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Player: United  KeSetoKaibaChessHere Gold Member Subject: Using The Attack Like Taimanov

2021-03-01 03:42:05
Using The Attack Like Taimanov

The game under review, this time is from the 1957 team match game between two countries. Mark E. Taimanov is playing the White pieces for the USSR (Russia) and Nikola Karaklaich is playing the Black pieces for Yugoslavia. We got an instructional game from this encounter, but what else would we expect from two strong chess players for their era? Taimanov was one of the leading Soviet chess players at the time and was a part of the top 20 chess players in the world from 1946 to 1971.

Without further ado, let us dive into what this game offers.

1. c4 Nf6 2. Nc3 e6 3. Nf3 d5 4. d4 c6 After some drama about which opening will arise out of this move order, we come to a solid opening known as the Semi-Slav Defense. The Semi-Slav Defense is primarily characterized by the “pawn triangle” on c6, d5 and e6. The Normal Slav Defense avoids playing …e6 in this triangle and typically develops the c8 Bishop first. The mainline of the Slav Defense places the c8 Bishop on f5, but …Bg4 is sometimes played.

5. e3 Nbd7 6. Qc2 Bd6 7. Bd2 O-O This is the Mainline Semi-Slav Defense: Stoltz Variation reached through transposition. The common move order is:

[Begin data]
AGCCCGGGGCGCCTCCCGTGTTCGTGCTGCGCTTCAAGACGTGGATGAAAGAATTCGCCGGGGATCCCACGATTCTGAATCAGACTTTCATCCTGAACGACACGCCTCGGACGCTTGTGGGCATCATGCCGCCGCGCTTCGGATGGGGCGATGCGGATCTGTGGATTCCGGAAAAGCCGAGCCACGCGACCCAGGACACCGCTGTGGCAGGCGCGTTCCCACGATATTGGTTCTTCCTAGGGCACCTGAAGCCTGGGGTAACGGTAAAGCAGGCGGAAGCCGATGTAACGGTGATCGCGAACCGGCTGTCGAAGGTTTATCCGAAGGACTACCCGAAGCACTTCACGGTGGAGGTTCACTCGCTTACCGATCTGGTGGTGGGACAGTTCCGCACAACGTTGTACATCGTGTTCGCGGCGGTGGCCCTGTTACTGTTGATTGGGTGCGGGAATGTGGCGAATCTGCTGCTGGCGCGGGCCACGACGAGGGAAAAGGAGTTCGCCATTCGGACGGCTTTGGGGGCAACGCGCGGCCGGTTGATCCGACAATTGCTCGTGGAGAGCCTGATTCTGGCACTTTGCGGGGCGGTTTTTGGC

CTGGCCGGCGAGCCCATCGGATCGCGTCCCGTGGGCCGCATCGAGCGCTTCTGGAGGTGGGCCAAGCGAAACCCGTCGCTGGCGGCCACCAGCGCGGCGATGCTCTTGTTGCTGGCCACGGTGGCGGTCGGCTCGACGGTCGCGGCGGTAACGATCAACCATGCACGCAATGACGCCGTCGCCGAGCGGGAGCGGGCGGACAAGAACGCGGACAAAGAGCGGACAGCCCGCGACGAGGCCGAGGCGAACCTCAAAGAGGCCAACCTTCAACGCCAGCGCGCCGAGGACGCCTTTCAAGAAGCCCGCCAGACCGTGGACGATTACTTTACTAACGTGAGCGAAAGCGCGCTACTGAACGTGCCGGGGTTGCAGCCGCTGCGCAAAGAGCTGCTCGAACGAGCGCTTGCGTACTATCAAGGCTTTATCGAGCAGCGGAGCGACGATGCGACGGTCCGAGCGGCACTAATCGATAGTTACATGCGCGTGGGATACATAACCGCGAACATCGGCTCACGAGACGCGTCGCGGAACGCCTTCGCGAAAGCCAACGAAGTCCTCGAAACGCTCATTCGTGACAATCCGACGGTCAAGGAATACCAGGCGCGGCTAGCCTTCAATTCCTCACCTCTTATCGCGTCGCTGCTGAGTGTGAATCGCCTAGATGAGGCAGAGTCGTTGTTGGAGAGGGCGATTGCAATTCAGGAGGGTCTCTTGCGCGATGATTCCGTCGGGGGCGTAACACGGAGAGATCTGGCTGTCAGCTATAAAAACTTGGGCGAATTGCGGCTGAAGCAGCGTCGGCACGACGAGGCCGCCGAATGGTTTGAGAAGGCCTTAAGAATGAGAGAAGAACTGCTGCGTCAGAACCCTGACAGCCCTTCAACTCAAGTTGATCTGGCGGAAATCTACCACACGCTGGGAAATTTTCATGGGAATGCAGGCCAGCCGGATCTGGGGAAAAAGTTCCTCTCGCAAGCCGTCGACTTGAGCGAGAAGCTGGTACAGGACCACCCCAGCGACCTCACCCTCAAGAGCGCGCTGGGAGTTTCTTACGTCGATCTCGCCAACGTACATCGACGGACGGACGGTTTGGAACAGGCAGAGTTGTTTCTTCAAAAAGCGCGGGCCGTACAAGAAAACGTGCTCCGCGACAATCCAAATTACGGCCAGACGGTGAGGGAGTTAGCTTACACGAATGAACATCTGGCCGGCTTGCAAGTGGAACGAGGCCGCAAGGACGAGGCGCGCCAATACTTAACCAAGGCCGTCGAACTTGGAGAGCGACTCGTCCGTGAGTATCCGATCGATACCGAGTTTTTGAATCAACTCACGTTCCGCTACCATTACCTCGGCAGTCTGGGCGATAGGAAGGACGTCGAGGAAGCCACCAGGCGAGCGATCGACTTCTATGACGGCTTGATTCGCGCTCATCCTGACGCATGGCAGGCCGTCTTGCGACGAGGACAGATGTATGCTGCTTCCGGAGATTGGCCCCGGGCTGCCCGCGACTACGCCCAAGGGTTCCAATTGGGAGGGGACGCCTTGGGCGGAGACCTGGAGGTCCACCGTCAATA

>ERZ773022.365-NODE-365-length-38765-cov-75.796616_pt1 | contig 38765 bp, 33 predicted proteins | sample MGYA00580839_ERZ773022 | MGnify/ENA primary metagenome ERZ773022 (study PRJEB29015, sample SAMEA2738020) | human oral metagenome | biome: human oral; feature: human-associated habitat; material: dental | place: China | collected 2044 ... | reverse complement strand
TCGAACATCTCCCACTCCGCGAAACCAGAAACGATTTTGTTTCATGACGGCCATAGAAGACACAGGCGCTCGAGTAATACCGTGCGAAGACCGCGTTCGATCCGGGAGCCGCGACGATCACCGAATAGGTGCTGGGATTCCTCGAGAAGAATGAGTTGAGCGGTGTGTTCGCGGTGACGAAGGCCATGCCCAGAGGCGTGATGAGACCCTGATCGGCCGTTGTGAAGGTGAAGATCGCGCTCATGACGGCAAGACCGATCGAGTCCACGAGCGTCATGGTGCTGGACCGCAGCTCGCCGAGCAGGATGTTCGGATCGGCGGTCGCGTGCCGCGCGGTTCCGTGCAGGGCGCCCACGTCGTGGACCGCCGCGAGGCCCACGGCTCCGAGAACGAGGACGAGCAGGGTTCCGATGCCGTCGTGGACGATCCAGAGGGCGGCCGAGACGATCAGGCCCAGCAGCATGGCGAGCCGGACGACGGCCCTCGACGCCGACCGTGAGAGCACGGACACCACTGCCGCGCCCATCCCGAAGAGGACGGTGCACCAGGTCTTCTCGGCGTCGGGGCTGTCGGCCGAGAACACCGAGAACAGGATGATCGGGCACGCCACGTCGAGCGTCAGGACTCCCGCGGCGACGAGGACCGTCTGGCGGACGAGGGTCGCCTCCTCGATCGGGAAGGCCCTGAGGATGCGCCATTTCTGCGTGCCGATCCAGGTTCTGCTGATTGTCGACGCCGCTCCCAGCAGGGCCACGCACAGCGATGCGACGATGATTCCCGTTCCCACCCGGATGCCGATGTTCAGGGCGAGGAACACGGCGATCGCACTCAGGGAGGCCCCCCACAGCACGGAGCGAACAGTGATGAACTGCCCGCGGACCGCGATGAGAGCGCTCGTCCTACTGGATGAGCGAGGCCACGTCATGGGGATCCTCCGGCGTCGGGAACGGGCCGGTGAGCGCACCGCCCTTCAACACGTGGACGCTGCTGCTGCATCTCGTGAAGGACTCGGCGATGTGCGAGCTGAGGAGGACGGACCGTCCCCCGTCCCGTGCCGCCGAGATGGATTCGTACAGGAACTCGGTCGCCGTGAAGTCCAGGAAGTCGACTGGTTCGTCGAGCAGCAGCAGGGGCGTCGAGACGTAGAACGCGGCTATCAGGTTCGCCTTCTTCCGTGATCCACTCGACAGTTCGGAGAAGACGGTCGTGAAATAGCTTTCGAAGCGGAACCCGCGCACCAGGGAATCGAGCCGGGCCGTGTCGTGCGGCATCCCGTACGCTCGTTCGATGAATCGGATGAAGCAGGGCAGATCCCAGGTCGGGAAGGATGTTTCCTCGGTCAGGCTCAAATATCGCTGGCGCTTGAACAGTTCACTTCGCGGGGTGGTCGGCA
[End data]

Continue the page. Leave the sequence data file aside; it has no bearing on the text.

1. d4 d5 2. c4 e6 3. Nc3 Nf6 4. Nf3 c6 5. e3 Nbd7 6. Qc2 Bd6 7. Bd2 when 7…O-O is by far Black’s best scoring line. According to my database, 7…a6 or 7…dxc4 are sometimes played, but White has a dangerously good record with these moves. 7…O-O simply looks most logical to castle early and continue piece development out of the opening stage of the chess game.

8. O-O-O Ng4 I personally think White castling Queenside is interesting here, but I deem it too committal for right now - it is too early to signal which way we are castling when we have flexible options. I like 8. Bd3!? or 8. Bd2!? because it develops and gives the illusion of White preparing to castle Kingside. Even if White had Queenside castling planned prior, I prefer to wait and see how the opponent reacts; castling too early to the Queenside may allow the opponent to immediately begin pawn storming that flank. I like 8. O-O-O but would have likely played 8. Bd3!? before castling (Kingside or Queenside). Of course, I am no Taimanov.

8…Ng4 looks like solid pressure on f2, but perhaps exploitative to White castling Queenside when they did would be 8…c5! or 8…b5! with the idea of opening up lines of attack at White’s Queenside castled King.